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    Japan Gov't to Help with Nuke Plant Toxic Water Leaks

    The Japanese government is stepping up its efforts to help the operators of the troubled Fukushima nuclear plant deal with dangerous leaks of contaminated water.

    A government spokesman says Prime Minister Shinzo Abe will instruct his government to commit extra funds to help the Tokyo Electric Power Company deal with the problem, which has threatened to become an emergency.

    Workers are struggling to keep radioactive water from seeping out of specially built underground containers into the ocean. TEPCO has already admitted that some of the water, used to cool the plant's damaged reactors, has leaked outside the plant.

    Chief Cabinet Secretary Yoshihide Suga said Wednesday the government will be taking a greater role in helping build new barriers to help contain the toxic water.



    "Creating a barrier on such a large scale to stop a leak has never before been seen anywhere in the world, so the Japanese government believes it is essential the country steps forward to support its construction to make sure it is eventually completed."



    There have been growing concerns about TEPCO's ability to handle the situation. Rianne Teule, a nuclear campaigner for Greenpeace International, tells VOA the issue is a serious environmental concern.



    "Most of all it proves TEPCO is incapable of dealing with this situation and that the Japanese authorities should really step in and ensure that proper action is taken to stop the leaks."



    TEPCO said recently that between 20 to 40 trillion becquerels of radioactive tritium is estimated to have leaked into the ocean since the earthquake and tsunami of 2011. It is the first time the company has acknowledged that contaminated water is leaking into the sea.

    A massive earthquake and tsunami in March 2011 shut off the plant's power and cooling systems, causing a meltdown in three nuclear reactors. It was the world's worst nuclear disaster since the 1986 Chernobyl accident in the Soviet Union.

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    New Technology Aims to Bring Election Transparency to Ugandai
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    Serginho Roosblad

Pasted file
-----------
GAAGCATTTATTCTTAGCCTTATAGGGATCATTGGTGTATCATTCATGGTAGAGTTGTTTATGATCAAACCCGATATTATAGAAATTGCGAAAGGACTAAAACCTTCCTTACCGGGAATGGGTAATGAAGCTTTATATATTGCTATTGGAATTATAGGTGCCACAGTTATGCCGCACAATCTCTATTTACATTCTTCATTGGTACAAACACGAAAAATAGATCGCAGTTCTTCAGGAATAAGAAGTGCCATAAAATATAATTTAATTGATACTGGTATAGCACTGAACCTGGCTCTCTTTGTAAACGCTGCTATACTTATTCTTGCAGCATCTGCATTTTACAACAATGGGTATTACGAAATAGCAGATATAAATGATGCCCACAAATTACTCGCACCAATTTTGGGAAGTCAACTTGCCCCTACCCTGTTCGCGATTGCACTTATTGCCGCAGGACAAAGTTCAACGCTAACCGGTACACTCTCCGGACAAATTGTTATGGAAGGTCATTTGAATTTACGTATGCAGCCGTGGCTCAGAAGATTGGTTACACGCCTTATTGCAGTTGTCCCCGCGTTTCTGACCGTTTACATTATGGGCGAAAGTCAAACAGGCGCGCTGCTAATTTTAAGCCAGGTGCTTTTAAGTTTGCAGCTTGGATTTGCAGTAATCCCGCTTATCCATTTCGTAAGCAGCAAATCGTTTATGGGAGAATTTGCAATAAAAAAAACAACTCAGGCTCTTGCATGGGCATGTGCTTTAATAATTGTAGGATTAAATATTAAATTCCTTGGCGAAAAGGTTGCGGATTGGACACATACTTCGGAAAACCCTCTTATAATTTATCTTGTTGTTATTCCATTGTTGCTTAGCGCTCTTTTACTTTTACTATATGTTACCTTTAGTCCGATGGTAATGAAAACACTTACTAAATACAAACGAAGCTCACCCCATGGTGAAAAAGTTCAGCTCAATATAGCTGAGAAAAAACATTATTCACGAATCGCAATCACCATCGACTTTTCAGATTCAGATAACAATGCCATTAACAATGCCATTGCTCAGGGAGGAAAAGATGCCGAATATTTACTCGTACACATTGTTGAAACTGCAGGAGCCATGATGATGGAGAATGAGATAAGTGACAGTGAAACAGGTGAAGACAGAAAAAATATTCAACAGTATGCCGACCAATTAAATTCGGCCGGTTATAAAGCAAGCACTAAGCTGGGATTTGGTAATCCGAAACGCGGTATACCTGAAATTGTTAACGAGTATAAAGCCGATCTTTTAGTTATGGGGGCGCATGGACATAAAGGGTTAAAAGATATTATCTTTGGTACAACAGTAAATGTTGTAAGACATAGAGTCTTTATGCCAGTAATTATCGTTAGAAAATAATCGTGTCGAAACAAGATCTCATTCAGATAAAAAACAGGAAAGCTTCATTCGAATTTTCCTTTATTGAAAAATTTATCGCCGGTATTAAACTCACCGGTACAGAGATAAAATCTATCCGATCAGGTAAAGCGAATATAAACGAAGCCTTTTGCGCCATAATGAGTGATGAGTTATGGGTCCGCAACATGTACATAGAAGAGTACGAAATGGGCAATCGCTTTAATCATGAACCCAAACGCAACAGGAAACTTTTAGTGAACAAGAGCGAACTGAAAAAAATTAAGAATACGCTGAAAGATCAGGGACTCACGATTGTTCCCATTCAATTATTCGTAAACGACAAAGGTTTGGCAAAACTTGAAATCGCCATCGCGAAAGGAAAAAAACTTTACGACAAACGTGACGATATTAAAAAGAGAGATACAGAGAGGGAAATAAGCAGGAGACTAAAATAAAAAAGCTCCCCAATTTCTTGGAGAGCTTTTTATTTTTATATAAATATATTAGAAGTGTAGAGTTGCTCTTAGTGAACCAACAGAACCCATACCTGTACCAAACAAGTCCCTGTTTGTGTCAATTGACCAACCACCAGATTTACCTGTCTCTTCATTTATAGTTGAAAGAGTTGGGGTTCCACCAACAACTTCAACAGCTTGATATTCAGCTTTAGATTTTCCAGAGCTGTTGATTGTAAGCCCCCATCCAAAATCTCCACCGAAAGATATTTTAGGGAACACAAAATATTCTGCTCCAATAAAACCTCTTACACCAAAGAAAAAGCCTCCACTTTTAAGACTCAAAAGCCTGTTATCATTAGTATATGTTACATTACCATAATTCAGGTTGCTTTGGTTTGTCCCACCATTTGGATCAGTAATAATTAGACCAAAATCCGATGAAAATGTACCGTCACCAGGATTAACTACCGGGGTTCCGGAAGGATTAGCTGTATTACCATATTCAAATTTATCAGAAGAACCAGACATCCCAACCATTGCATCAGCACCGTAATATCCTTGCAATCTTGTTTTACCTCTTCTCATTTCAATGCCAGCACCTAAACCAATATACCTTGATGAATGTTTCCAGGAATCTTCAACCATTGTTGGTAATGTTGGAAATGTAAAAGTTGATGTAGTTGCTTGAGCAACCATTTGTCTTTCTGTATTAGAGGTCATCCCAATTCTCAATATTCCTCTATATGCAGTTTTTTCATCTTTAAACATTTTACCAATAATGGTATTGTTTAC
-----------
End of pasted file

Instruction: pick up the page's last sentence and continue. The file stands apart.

February 12, 2016 9:29 PM
    A team of recent graduates from Uganda’s Makerere University has created a mobile application designed to help monitor elections and expose possible rigging. The developers say the app, called E-Poll, will make Uganda's democratic process fairer. From Kampala, VOA's Serginho Roosblad reports.
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    Video New Technology Aims to Bring Election Transparency to Uganda

    A team of recent graduates from Uganda’s Makerere University has created a mobile application designed to help monitor elections and expose possible rigging. The developers say the app, called E-Poll, will make Uganda's democratic process fairer. From Kampala, VOA's Serginho Roosblad reports.
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    Video Refugees in Kenya Vie to Compete in Rio Olympics

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    Video Gateway to Mecca: Historical Old Jeddah

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    Video Two-thirds of World Faces Water Shortage

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    Video As Refugees Perish, Greek Graveyards Fill

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    Video Mosul Refugees Talk About Life Under IS

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    Video NATO to Target Migrant Smugglers

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    Video After NH Primaries All Eyes on South Carolina

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    Video Smartphone Helps Grow Vegetables

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    Video Exhibit Turns da Vinci’s Drawings Into Real Objects

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